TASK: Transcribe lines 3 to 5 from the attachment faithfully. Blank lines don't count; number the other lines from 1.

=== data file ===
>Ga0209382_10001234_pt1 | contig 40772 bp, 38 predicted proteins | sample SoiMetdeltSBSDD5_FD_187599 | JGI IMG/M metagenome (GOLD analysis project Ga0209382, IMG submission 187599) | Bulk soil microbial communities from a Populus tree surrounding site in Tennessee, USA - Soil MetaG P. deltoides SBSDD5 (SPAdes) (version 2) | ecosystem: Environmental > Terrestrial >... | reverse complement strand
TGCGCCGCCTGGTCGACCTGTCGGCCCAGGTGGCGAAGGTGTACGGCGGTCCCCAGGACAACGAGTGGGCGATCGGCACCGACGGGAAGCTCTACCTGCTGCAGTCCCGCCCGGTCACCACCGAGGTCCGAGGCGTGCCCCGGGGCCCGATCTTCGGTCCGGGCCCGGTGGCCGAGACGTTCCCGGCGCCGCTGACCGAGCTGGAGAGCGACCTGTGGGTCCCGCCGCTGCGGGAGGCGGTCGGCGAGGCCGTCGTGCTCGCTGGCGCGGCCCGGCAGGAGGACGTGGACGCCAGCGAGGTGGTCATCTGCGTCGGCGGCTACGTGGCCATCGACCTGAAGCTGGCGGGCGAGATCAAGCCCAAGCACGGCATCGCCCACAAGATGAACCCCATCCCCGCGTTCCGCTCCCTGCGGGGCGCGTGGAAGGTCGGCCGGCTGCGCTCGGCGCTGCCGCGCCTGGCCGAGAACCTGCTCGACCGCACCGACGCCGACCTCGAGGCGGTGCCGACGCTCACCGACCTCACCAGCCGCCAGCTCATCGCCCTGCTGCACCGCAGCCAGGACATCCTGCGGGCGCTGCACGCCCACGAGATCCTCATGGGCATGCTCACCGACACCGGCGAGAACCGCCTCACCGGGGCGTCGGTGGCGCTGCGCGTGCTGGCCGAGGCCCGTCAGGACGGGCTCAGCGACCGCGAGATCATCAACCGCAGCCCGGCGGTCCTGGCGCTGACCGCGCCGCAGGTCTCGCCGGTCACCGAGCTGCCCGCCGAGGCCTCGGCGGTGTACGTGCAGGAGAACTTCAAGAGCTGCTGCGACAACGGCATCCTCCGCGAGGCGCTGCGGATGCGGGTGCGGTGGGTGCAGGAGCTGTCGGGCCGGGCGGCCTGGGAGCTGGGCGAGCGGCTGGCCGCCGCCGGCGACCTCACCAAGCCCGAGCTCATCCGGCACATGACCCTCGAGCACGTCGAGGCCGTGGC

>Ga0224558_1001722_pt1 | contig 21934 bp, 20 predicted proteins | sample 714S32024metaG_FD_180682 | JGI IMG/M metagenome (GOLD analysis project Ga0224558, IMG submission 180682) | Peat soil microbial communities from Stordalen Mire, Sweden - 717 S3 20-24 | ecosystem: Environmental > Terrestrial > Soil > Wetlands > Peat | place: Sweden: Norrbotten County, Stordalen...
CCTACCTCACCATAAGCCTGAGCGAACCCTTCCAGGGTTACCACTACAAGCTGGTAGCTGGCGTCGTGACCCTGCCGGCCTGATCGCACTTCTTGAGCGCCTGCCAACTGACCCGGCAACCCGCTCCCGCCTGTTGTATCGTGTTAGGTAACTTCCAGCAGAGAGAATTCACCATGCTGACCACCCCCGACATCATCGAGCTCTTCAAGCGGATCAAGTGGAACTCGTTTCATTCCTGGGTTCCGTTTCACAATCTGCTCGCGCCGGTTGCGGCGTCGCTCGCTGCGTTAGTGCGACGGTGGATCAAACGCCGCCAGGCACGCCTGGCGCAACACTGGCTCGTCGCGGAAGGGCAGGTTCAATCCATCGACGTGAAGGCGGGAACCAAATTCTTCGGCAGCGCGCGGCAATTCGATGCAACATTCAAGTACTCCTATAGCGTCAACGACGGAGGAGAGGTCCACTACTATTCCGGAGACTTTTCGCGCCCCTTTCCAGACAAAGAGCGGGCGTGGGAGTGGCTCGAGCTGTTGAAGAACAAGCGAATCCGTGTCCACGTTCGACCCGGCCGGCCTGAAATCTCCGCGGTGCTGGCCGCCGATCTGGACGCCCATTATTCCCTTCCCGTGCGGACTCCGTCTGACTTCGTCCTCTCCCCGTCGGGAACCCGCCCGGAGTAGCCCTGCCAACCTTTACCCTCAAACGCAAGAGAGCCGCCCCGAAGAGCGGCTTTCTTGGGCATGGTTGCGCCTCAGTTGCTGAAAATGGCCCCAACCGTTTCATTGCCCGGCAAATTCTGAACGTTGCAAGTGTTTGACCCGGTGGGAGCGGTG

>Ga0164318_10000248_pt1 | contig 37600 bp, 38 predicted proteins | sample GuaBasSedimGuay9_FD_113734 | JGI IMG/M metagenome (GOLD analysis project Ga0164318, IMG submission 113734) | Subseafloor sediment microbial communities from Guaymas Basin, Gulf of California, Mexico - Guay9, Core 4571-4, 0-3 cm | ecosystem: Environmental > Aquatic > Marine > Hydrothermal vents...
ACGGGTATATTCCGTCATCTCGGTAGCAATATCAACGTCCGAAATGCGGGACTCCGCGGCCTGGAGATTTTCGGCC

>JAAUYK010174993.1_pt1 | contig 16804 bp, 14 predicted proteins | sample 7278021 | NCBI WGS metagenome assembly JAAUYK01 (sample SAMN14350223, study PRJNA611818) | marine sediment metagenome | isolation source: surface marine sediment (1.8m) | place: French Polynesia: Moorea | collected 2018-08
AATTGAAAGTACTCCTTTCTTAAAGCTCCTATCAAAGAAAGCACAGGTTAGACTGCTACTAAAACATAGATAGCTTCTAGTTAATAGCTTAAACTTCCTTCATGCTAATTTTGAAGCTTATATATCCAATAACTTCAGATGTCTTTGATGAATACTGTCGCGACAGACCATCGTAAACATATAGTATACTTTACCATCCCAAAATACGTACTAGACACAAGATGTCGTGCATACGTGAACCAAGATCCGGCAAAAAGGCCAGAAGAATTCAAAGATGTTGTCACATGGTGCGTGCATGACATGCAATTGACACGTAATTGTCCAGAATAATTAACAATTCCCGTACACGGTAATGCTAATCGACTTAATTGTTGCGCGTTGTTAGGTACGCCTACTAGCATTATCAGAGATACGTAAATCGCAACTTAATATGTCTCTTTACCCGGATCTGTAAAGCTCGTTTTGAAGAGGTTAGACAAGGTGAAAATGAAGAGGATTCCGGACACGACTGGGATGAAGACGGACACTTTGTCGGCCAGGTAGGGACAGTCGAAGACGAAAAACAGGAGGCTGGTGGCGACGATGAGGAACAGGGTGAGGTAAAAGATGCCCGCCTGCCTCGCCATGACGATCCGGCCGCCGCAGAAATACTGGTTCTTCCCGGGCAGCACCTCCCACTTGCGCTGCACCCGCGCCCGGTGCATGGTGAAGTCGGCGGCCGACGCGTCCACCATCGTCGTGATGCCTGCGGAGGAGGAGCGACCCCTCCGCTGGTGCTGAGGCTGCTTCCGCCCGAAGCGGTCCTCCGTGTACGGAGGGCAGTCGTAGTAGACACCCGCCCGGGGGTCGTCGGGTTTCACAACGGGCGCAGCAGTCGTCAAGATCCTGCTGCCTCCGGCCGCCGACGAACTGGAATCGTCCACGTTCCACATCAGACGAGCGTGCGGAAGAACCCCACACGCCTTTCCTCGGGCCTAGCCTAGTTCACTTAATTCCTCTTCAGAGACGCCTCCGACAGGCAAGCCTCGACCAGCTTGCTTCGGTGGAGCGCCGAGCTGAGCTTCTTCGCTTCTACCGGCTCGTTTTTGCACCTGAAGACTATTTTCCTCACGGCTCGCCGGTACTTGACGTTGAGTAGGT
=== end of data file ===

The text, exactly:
>Ga0224558_1001722_pt1 | contig 21934 bp, 20 predicted proteins | sample 714S32024metaG_FD_180682 | JGI IMG/M metagenome (GOLD analysis project Ga0224558, IMG submission 180682) | Peat soil microbial communities from Stordalen Mire, Sweden - 717 S3 20-24 | ecosystem: Environmental > Terrestrial > Soil > Wetlands > Peat | place: Sweden: Norrbotten County, Stordalen...
CCTACCTCACCATAAGCCTGAGCGAACCCTTCCAGGGTTACCACTACAAGCTGGTAGCTGGCGTCGTGACCCTGCCGGCCTGATCGCACTTCTTGAGCGCCTGCCAACTGACCCGGCAACCCGCTCCCGCCTGTTGTATCGTGTTAGGTAACTTCCAGCAGAGAGAATTCACCATGCTGACCACCCCCGACATCATCGAGCTCTTCAAGCGGATCAAGTGGAACTCGTTTCATTCCTGGGTTCCGTTTCACAATCTGCTCGCGCCGGTTGCGGCGTCGCTCGCTGCGTTAGTGCGACGGTGGATCAAACGCCGCCAGGCACGCCTGGCGCAACACTGGCTCGTCGCGGAAGGGCAGGTTCAATCCATCGACGTGAAGGCGGGAACCAAATTCTTCGGCAGCGCGCGGCAATTCGATGCAACATTCAAGTACTCCTATAGCGTCAACGACGGAGGAGAGGTCCACTACTATTCCGGAGACTTTTCGCGCCCCTTTCCAGACAAAGAGCGGGCGTGGGAGTGGCTCGAGCTGTTGAAGAACAAGCGAATCCGTGTCCACGTTCGACCCGGCCGGCCTGAAATCTCCGCGGTGCTGGCCGCCGATCTGGACGCCCATTATTCCCTTCCCGTGCGGACTCCGTCTGACTTCGTCCTCTCCCCGTCGGGAACCCGCCCGGAGTAGCCCTGCCAACCTTTACCCTCAAACGCAAGAGAGCCGCCCCGAAGAGCGGCTTTCTTGGGCATGGTTGCGCCTCAGTTGCTGAAAATGGCCCCAACCGTTTCATTGCCCGGCAAATTCTGAACGTTGCAAGTGTTTGACCCGGTGGGAGCGGTG

>Ga0164318_10000248_pt1 | contig 37600 bp, 38 predicted proteins | sample GuaBasSedimGuay9_FD_113734 | JGI IMG/M metagenome (GOLD analysis project Ga0164318, IMG submission 113734) | Subseafloor sediment microbial communities from Guaymas Basin, Gulf of California, Mexico - Guay9, Core 4571-4, 0-3 cm | ecosystem: Environmental > Aquatic > Marine > Hydrothermal vents...